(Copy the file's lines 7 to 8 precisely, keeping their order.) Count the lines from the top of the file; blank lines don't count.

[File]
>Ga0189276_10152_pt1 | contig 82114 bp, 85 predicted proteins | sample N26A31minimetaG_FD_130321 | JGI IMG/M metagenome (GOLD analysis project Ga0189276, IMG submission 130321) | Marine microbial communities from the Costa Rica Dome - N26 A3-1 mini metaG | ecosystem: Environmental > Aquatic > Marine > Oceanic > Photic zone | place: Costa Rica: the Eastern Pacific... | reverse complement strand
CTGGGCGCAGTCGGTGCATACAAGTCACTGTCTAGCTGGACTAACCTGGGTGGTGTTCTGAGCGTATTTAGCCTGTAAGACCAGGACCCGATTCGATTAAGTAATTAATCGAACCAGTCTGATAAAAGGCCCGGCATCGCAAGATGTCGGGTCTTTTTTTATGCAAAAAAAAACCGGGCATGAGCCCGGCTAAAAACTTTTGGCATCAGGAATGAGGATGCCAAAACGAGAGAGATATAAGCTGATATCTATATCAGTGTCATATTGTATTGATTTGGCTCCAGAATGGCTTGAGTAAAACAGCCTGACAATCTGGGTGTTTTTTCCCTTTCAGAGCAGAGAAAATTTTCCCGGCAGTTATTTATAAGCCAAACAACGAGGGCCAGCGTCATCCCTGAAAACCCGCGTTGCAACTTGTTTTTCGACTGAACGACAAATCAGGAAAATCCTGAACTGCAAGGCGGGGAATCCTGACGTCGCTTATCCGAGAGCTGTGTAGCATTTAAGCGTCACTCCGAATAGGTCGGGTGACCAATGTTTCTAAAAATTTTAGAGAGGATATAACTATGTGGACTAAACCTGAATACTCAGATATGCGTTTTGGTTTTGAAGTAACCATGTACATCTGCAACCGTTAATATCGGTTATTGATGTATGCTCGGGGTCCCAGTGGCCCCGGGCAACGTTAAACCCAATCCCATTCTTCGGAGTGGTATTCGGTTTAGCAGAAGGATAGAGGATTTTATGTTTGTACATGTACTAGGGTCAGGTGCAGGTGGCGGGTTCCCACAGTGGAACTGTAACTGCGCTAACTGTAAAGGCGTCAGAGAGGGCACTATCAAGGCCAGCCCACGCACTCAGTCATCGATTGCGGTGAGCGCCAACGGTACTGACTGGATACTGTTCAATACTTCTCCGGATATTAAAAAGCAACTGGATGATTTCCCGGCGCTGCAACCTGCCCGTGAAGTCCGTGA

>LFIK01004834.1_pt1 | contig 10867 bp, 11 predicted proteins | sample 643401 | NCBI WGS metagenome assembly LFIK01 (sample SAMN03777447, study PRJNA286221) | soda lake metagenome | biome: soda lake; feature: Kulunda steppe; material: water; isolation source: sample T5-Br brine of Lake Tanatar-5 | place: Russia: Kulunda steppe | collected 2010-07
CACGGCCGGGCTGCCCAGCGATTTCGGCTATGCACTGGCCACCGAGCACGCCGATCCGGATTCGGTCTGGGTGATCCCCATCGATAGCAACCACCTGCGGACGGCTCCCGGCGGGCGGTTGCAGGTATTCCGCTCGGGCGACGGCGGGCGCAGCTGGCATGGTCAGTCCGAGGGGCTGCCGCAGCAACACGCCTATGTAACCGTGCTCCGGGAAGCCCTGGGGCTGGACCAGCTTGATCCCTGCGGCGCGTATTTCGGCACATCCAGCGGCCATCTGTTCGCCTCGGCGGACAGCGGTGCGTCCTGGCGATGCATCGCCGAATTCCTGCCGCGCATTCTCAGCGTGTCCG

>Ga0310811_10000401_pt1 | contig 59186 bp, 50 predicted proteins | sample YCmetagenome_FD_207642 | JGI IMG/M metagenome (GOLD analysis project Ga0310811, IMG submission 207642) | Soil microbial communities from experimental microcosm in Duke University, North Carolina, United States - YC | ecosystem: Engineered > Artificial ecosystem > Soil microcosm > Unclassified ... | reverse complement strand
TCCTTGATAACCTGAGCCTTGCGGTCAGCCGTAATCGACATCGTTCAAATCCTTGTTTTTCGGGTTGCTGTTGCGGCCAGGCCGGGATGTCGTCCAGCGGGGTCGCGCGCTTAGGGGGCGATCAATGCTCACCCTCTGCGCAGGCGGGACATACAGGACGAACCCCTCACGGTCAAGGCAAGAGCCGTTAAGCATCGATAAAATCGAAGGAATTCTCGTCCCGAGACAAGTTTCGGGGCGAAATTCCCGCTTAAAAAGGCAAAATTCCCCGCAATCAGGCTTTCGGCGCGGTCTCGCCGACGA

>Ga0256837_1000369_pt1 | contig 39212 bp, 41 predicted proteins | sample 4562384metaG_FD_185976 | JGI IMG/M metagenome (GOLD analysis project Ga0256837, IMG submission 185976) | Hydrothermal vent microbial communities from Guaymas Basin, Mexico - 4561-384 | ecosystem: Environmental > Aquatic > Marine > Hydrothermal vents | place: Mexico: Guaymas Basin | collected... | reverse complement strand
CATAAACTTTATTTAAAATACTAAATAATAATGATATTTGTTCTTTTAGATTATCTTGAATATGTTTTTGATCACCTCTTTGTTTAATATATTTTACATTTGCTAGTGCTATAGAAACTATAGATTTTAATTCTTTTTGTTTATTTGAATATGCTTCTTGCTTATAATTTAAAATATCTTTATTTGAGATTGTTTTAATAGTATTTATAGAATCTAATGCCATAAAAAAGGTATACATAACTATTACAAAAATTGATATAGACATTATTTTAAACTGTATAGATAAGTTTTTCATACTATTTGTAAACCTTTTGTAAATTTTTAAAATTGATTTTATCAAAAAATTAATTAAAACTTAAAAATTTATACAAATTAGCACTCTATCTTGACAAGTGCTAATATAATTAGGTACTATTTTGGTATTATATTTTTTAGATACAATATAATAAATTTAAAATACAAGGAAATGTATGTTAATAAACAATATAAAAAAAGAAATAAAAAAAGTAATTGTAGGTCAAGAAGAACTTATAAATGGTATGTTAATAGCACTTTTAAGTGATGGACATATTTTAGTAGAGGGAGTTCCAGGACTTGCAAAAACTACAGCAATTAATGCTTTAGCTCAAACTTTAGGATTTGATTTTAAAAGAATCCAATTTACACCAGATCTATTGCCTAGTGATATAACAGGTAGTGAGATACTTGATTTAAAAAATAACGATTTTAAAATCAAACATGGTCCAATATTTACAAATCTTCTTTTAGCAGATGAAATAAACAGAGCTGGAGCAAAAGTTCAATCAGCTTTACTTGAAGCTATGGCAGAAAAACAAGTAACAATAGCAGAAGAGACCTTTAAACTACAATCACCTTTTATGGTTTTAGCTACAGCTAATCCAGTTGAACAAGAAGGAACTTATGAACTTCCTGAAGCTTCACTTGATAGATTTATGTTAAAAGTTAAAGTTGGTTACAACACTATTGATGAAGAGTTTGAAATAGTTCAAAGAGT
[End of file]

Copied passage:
>Ga0256837_1000369_pt1 | contig 39212 bp, 41 predicted proteins | sample 4562384metaG_FD_185976 | JGI IMG/M metagenome (GOLD analysis project Ga0256837, IMG submission 185976) | Hydrothermal vent microbial communities from Guaymas Basin, Mexico - 4561-384 | ecosystem: Environmental > Aquatic > Marine > Hydrothermal vents | place: Mexico: Guaymas Basin | collected... | reverse complement strand
CATAAACTTTATTTAAAATACTAAATAATAATGATATTTGTTCTTTTAGATTATCTTGAATATGTTTTTGATCACCTCTTTGTTTAATATATTTTACATTTGCTAGTGCTATAGAAACTATAGATTTTAATTCTTTTTGTTTATTTGAATATGCTTCTTGCTTATAATTTAAAATATCTTTATTTGAGATTGTTTTAATAGTATTTATAGAATCTAATGCCATAAAAAAGGTATACATAACTATTACAAAAATTGATATAGACATTATTTTAAACTGTATAGATAAGTTTTTCATACTATTTGTAAACCTTTTGTAAATTTTTAAAATTGATTTTATCAAAAAATTAATTAAAACTTAAAAATTTATACAAATTAGCACTCTATCTTGACAAGTGCTAATATAATTAGGTACTATTTTGGTATTATATTTTTTAGATACAATATAATAAATTTAAAATACAAGGAAATGTATGTTAATAAACAATATAAAAAAAGAAATAAAAAAAGTAATTGTAGGTCAAGAAGAACTTATAAATGGTATGTTAATAGCACTTTTAAGTGATGGACATATTTTAGTAGAGGGAGTTCCAGGACTTGCAAAAACTACAGCAATTAATGCTTTAGCTCAAACTTTAGGATTTGATTTTAAAAGAATCCAATTTACACCAGATCTATTGCCTAGTGATATAACAGGTAGTGAGATACTTGATTTAAAAAATAACGATTTTAAAATCAAACATGGTCCAATATTTACAAATCTTCTTTTAGCAGATGAAATAAACAGAGCTGGAGCAAAAGTTCAATCAGCTTTACTTGAAGCTATGGCAGAAAAACAAGTAACAATAGCAGAAGAGACCTTTAAACTACAATCACCTTTTATGGTTTTAGCTACAGCTAATCCAGTTGAACAAGAAGGAACTTATGAACTTCCTGAAGCTTCACTTGATAGATTTATGTTAAAAGTTAAAGTTGGTTACAACACTATTGATGAAGAGTTTGAAATAGTTCAAAGAGT